Despite what you might think, being an intelligent investor is not about your IQ. Rather, it’s learning how to harness emotions and think for yourself. Let’s explore how to do just that, by leaning on Graham’s advice.

What It Means to Be an Intelligent Investor

“An investment operation is one which, upon thorough analysis, promises safety of principal and an adequate return. Operations not meeting these requirements are speculative.”

The above quote reflects Graham’s definition of defensive investing, which he originally described in his first book, Security Analysis. Here, his focus is on distinguishing the best practices that separate a defensive investor from a speculator. Specifically, defensive investors reach their long-term financial goals by being sustainably and reliably right. In other words, you need to find a balance between controlling risk and maximizing gains, as well as curbing the self-defeating behavior that can reduce portfolio returns.

Consider what can happen when investors blindly follow the crowd. The January effect, for example, occurs when investors try to follow a mechanical formula for higher stock performance at the beginning of the year. But when investors pile in—assuming that stock prices will follow a traditional trajectory of going up in January after dipping in December—they can create a crowded trade and ultimately lead to underperformance.

Stay the Course and Follow Core Principles

“With every new wave of optimism or pessimism, we are ready to abandon history and time-tested principles, but we cling tenaciously and unquestioningly to our prejudices.”

As market volatility resulting from the coronavirus pandemic demonstrated, investors tend to let their emotions sway their decisions. In volatile markets, some are tempted to abandon the sound investing principles that have stood the test of time. How can you help control those knee-jerk tendencies? Graham recommends the following for a defensive investing strategy:

  • Start with a 50/50 portfolio design composed of high-quality stocks and bonds. (Graham defines high quality as stocks and bonds of important companies with long records of profitable operations and in strong financial condition.)
  • Hold up to a maximum of 75 percent in stocks as the market drops or a minimum of 25 percent in stocks as the market rises. (Buy low and sell high—otherwise known as the rule of opposites.)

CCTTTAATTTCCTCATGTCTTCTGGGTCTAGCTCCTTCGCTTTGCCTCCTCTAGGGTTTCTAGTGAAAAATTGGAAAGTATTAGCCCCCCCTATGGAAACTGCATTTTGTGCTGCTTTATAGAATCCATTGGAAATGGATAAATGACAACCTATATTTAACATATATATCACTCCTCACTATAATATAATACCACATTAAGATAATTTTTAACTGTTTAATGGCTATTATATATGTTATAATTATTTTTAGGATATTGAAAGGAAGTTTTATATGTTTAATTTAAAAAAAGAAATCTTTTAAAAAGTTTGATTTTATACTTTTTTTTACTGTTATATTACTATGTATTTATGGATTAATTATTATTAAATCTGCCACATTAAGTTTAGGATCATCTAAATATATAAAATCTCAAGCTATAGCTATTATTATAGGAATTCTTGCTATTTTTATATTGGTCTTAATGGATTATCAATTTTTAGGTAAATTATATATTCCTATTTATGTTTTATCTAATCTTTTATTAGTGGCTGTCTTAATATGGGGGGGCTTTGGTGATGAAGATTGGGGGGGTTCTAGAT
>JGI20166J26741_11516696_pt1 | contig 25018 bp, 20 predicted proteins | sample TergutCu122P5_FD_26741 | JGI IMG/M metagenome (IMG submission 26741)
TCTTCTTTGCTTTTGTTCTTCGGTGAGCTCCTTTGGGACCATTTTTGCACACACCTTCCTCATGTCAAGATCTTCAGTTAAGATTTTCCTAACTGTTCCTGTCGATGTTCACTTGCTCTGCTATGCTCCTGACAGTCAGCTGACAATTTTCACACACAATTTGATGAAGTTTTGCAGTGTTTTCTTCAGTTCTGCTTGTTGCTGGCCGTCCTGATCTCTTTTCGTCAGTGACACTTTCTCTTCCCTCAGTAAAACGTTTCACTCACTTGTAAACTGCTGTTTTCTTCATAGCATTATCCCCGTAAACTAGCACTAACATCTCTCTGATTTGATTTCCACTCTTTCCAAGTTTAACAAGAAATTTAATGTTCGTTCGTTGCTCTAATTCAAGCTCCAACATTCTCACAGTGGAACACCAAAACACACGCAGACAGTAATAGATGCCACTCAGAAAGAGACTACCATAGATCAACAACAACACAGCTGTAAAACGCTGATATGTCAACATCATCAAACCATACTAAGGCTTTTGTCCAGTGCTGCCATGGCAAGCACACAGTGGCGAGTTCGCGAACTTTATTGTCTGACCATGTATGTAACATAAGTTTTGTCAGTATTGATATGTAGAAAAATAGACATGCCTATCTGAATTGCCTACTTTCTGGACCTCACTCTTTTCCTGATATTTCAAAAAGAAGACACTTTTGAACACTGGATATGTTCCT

Under Graham’s rationale, the intelligent investor may actually welcome a bear market as an opportunity to buy low. Other time-tested strategies include buying funds over individual stocks and dollar-cost-averaging into the market.

Determine a Criteria for Investment

“It is our argument that a sufficiently low price can turn a security of mediocre quality into a sound investment opportunity . . . For, if the price is low enough to create a substantial margin of safety, the security thereby meets our criterion of investment.”

The margin of safety is dependent on price paid, and it is defined as the favorable difference between price, on one hand, and the indicated or appraised value, on the other. To determine the appraised (also known as intrinsic) value of a stock, Graham recommends finding companies that meet the following margin of safety criteria:

  • Market cap of more than $2 billion; no small-caps except through a small-cap index fund
  • Strong financial condition; current assets are 2 times liabilities; long-term debt less than net current assets
  • Continued dividends for at least the past 20 years
  • No earnings deficit in the past 10 years
  • 10-year growth of at least one-third in per-share earnings
  • Stock price not more than 1.5 times net asset value
  • Stock price not more than 15 times average earnings of past 3 years

The overriding philosophy behind these requirements? There really is no such thing as a good or bad stock. Instead, think of stocks as either cheap or expensive.

Adopting the Intelligent Investor Mind-Set

“There will continue to be wide discrepancies between price and value in the marketplace, and those who read their Graham . . . will continue to prosper.” — Warren Buffett, appendix of The Intelligent Investor

Investing can be difficult. It involves uncertainty and risk, two things most of us aren’t naturally comfortable with. But with some guidance supplied by the rules and best practices advocated by Graham, and (of course) your financial advisor, you can become an intelligent investor and achieve your investment goals.

This material has been provided for general informational purposes only and should not be construed as investment advice, a solicitation, or a recommendation to buy or sell any security or investment product. Please contact your financial professional for more information specific to your situation.